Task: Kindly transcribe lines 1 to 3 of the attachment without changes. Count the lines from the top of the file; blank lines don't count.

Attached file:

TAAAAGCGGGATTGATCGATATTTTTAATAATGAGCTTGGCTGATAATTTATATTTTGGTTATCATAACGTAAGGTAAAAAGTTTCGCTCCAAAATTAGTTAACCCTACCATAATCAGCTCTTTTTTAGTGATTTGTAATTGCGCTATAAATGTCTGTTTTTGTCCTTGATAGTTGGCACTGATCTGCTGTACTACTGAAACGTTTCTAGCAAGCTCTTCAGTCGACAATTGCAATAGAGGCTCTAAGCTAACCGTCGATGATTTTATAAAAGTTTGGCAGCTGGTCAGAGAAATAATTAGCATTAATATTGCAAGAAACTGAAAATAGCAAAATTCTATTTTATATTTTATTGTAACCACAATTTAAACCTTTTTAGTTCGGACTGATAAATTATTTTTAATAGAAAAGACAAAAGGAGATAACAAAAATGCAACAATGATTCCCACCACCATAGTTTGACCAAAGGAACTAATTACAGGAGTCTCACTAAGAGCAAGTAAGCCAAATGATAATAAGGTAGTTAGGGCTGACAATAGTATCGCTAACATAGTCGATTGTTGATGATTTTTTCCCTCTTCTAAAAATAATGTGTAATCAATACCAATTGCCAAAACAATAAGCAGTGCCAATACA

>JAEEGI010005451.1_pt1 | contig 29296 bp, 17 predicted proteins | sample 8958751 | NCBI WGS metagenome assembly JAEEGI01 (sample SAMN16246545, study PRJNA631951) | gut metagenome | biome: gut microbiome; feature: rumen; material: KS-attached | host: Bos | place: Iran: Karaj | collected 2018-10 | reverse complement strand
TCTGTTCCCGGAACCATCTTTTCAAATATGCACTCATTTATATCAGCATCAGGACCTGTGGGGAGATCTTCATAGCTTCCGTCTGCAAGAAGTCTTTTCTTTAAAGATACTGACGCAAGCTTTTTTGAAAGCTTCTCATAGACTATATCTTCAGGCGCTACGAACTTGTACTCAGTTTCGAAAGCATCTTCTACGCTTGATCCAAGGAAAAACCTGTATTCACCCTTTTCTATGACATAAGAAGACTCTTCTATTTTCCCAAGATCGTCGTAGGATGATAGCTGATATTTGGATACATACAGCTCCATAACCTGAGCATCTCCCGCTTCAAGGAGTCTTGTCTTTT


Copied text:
TAAAAGCGGGATTGATCGATATTTTTAATAATGAGCTTGGCTGATAATTTATATTTTGGTTATCATAACGTAAGGTAAAAAGTTTCGCTCCAAAATTAGTTAACCCTACCATAATCAGCTCTTTTTTAGTGATTTGTAATTGCGCTATAAATGTCTGTTTTTGTCCTTGATAGTTGGCACTGATCTGCTGTACTACTGAAACGTTTCTAGCAAGCTCTTCAGTCGACAATTGCAATAGAGGCTCTAAGCTAACCGTCGATGATTTTATAAAAGTTTGGCAGCTGGTCAGAGAAATAATTAGCATTAATATTGCAAGAAACTGAAAATAGCAAAATTCTATTTTATATTTTATTGTAACCACAATTTAAACCTTTTTAGTTCGGACTGATAAATTATTTTTAATAGAAAAGACAAAAGGAGATAACAAAAATGCAACAATGATTCCCACCACCATAGTTTGACCAAAGGAACTAATTACAGGAGTCTCACTAAGAGCAAGTAAGCCAAATGATAATAAGGTAGTTAGGGCTGACAATAGTATCGCTAACATAGTCGATTGTTGATGATTTTTTCCCTCTTCTAAAAATAATGTGTAATCAATACCAATTGCCAAAACAATAAGCAGTGCCAATACA

>JAEEGI010005451.1_pt1 | contig 29296 bp, 17 predicted proteins | sample 8958751 | NCBI WGS metagenome assembly JAEEGI01 (sample SAMN16246545, study PRJNA631951) | gut metagenome | biome: gut microbiome; feature: rumen; material: KS-attached | host: Bos | place: Iran: Karaj | collected 2018-10 | reverse complement strand
TCTGTTCCCGGAACCATCTTTTCAAATATGCACTCATTTATATCAGCATCAGGACCTGTGGGGAGATCTTCATAGCTTCCGTCTGCAAGAAGTCTTTTCTTTAAAGATACTGACGCAAGCTTTTTTGAAAGCTTCTCATAGACTATATCTTCAGGCGCTACGAACTTGTACTCAGTTTCGAAAGCATCTTCTACGCTTGATCCAAGGAAAAACCTGTATTCACCCTTTTCTATGACATAAGAAGACTCTTCTATTTTCCCAAGATCGTCGTAGGATGATAGCTGATATTTGGATACATACAGCTCCATAACCTGAGCATCTCCCGCTTCAAGGAGTCTTGTCTTTT